“The asylum center is just another local institution”: co-practices of neighborliness and homemaking in the everyday encounter between asylum seekers and local residents in rural Denmark
Birgitte Romme Larsen (University of Copenhagen)
Paper short abstract:
The paper investigates everyday practices of neighborly sociability and homemaking among asylum seekers and local inhabitants co-living in a rural Danish town, promoting an understanding of migratory issues of inclusion and belonging outside of an urban context, and attending to a local asylum scenario characterized by connectivity and collective efforts of feeling at home.
Paper long abstract:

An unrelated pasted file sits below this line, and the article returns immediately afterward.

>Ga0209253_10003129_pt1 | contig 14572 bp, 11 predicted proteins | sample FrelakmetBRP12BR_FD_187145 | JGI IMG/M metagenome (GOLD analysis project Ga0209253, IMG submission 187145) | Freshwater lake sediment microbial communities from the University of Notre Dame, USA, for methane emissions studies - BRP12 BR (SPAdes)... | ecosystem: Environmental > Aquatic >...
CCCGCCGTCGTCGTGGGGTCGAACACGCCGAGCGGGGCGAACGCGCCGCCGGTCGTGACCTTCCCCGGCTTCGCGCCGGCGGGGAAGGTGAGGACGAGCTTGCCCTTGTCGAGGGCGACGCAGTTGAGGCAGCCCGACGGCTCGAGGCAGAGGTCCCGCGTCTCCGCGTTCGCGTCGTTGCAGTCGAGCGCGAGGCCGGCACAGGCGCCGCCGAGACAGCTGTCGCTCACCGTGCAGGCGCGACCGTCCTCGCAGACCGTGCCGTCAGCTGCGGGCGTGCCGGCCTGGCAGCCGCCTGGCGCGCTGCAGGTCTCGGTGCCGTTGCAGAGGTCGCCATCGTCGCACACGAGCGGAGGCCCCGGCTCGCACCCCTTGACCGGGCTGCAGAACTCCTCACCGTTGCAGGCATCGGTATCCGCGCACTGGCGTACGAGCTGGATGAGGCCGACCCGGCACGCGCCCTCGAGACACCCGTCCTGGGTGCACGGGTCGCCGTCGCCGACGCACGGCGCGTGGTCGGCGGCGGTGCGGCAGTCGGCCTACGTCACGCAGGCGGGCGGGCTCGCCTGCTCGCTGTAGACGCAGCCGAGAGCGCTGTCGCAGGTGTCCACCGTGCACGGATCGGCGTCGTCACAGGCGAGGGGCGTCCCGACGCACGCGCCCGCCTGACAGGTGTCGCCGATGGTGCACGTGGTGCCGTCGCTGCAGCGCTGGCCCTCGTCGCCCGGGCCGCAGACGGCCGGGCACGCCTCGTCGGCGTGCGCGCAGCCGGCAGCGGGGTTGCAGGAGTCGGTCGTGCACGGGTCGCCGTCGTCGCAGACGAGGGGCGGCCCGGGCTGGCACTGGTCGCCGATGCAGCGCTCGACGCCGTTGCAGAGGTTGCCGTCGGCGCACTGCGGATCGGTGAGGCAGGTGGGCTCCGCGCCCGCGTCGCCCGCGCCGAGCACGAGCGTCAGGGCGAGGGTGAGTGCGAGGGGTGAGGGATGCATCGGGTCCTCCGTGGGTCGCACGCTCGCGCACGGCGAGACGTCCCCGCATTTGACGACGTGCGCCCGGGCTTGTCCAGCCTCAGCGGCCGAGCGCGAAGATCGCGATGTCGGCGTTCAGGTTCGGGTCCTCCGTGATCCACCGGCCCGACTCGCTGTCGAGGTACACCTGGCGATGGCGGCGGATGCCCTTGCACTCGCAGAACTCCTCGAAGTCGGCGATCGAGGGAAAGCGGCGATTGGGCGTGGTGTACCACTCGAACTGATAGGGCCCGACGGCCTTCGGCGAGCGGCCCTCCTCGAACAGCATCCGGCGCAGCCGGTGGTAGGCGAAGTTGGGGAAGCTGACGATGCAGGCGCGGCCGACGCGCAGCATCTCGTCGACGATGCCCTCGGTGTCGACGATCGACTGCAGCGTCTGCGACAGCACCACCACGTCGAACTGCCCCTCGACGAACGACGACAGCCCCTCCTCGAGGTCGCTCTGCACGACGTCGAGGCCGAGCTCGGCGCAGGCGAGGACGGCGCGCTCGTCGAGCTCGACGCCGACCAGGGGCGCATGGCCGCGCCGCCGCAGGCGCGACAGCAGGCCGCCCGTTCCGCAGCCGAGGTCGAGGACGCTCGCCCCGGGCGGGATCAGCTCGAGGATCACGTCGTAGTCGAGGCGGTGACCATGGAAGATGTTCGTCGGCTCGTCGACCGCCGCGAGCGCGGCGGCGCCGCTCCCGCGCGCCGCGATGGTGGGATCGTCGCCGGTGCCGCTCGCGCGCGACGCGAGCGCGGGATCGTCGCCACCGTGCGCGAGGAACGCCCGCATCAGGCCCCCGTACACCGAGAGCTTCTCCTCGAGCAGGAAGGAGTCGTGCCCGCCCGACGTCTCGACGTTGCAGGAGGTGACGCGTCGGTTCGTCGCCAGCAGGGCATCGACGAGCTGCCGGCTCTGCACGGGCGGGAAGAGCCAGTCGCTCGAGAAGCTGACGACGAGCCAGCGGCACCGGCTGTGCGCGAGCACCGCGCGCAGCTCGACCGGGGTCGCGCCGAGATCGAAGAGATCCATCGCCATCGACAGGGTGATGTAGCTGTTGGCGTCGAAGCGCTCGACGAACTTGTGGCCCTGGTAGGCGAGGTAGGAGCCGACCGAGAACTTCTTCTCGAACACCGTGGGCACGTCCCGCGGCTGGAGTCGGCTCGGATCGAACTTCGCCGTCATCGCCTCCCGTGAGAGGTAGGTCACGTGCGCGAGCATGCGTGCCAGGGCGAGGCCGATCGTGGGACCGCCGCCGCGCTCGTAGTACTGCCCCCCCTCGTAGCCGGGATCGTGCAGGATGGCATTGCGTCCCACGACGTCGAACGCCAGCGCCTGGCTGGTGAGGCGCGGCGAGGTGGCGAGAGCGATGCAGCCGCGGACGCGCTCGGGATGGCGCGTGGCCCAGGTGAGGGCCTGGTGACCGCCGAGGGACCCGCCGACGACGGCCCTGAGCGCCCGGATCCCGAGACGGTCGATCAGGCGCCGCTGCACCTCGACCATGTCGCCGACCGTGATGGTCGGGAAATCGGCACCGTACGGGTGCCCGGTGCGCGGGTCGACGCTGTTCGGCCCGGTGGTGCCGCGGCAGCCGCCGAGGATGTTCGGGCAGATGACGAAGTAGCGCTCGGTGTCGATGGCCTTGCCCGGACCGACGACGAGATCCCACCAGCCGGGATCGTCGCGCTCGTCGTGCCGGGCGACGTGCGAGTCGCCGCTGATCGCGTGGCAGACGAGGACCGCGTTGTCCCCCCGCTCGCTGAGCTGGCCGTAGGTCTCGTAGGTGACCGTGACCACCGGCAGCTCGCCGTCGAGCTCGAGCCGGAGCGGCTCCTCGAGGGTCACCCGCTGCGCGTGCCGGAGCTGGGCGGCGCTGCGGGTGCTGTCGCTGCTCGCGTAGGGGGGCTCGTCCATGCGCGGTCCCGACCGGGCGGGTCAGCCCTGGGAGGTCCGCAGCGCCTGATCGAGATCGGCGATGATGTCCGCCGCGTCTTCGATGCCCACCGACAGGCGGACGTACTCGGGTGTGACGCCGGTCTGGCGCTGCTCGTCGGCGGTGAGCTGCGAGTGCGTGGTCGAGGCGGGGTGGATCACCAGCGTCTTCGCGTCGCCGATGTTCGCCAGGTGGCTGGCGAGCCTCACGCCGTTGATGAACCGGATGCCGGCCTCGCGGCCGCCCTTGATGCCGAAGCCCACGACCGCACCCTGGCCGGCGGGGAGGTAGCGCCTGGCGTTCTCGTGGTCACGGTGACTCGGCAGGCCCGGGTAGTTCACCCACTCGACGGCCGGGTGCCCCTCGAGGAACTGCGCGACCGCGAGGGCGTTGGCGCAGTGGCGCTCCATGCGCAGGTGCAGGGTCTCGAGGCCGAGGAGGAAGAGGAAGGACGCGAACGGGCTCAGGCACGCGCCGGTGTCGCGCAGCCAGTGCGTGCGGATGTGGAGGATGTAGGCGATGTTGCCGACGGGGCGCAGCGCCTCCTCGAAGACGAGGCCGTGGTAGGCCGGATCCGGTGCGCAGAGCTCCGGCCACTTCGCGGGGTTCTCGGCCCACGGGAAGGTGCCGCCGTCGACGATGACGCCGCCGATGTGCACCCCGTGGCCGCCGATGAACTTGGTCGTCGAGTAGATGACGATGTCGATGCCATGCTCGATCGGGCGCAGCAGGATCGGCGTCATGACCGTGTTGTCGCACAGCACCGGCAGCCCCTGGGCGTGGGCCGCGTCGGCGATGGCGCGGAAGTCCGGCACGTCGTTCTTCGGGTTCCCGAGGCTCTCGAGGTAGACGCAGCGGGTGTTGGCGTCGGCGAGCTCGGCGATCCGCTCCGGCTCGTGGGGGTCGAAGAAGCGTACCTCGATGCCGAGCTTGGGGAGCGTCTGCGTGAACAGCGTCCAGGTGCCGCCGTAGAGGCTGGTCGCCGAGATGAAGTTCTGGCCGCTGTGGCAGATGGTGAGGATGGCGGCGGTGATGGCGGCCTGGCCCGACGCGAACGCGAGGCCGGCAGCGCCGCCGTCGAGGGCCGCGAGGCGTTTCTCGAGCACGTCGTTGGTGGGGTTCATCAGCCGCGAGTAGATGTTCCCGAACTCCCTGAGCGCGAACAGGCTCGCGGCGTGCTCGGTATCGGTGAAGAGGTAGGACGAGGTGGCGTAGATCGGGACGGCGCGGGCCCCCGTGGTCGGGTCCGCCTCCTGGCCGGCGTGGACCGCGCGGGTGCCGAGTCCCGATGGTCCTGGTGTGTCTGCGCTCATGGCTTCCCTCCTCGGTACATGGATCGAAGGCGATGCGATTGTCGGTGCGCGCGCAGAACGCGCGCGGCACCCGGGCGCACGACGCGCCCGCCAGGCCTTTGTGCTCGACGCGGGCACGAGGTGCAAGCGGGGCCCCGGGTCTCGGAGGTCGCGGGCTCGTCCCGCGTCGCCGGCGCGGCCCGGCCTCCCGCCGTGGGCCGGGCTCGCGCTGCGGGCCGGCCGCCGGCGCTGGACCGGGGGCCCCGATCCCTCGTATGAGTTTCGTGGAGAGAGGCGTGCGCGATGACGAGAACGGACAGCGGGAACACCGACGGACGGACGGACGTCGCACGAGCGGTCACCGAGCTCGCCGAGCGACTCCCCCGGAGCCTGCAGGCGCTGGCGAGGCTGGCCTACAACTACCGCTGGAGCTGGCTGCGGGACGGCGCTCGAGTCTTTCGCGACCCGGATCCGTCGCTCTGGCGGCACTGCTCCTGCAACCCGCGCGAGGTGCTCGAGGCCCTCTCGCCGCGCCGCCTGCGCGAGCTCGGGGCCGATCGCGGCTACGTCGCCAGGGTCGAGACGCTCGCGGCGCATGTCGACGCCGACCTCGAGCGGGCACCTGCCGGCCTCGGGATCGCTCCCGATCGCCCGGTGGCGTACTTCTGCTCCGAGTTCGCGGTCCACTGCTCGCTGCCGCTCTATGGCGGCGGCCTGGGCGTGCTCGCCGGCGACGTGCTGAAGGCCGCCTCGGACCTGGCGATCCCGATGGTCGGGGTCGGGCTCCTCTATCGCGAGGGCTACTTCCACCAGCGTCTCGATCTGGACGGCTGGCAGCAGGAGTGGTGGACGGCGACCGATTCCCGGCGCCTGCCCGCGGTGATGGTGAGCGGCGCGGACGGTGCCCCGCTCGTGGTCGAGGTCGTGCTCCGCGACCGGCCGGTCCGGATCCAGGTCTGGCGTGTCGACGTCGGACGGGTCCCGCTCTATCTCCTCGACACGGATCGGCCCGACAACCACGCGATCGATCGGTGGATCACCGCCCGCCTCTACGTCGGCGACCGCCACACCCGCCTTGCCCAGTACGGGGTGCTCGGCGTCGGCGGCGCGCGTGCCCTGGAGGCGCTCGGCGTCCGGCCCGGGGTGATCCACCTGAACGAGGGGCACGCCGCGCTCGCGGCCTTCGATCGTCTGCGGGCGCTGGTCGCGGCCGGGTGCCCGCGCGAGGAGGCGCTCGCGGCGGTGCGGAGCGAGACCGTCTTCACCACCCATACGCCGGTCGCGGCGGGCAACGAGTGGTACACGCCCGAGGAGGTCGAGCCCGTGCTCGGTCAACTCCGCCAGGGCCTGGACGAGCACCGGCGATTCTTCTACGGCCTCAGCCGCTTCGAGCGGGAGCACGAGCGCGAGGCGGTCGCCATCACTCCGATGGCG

The issue of co-living and ‘feeling at home together’ across ethnic and cultural backgrounds has been a core topic in migration studies. Nonetheless, the existing literature (e.g. on ‘social cohesion’, ‘multiculturalism’, ‘conviviality’) focuses almost entirely on metropolitan/cosmopolitan urban settings. Yet, the forced geographical dispersal of asylum seekers and refugees to remote areas has become the political norm within numerous European countries, while studies of interethnic co-residency within peripheral settings remain scarce. Against this background, the proposed paper examines everyday practices of neighborliness and homing among asylum seekers and local inhabitants sharing everyday public and institutional space within the small Danish town of Jelling, Southern-Jutland. With its village- sized population of 3,300, the continual number of 400 temporary asylum seekers is a considerable addition to the local, established population. Departing from this local encounter, the paper asks how, on a micro-sociological level, various perceptions of local belonging and “feeling at home in the world” are formed and enacted in daily life, across local time and space. Based on ethnographic fieldwork in Jelling, the paper investigates the everyday practice and social skill of “co-homing” within joint space, across ethnicity and socio-legal status, attending to an understanding of belonging and homeliness within a rural, multiethnic site, simultaneously analyzed from migrant and native perspectives. In addition, the paper attends to particular situations, where the primary objective is not necessarily that of migrants being ‘disconnected’ (lack of access to enter, or interact within, a given territory or community), which features prominently in work on global, postmodern migration schemes. What can we learn about social processes of inclusion/exclusion, belonging and homemaking from particular local migratory scenarios characterized by connectivity and interdependence?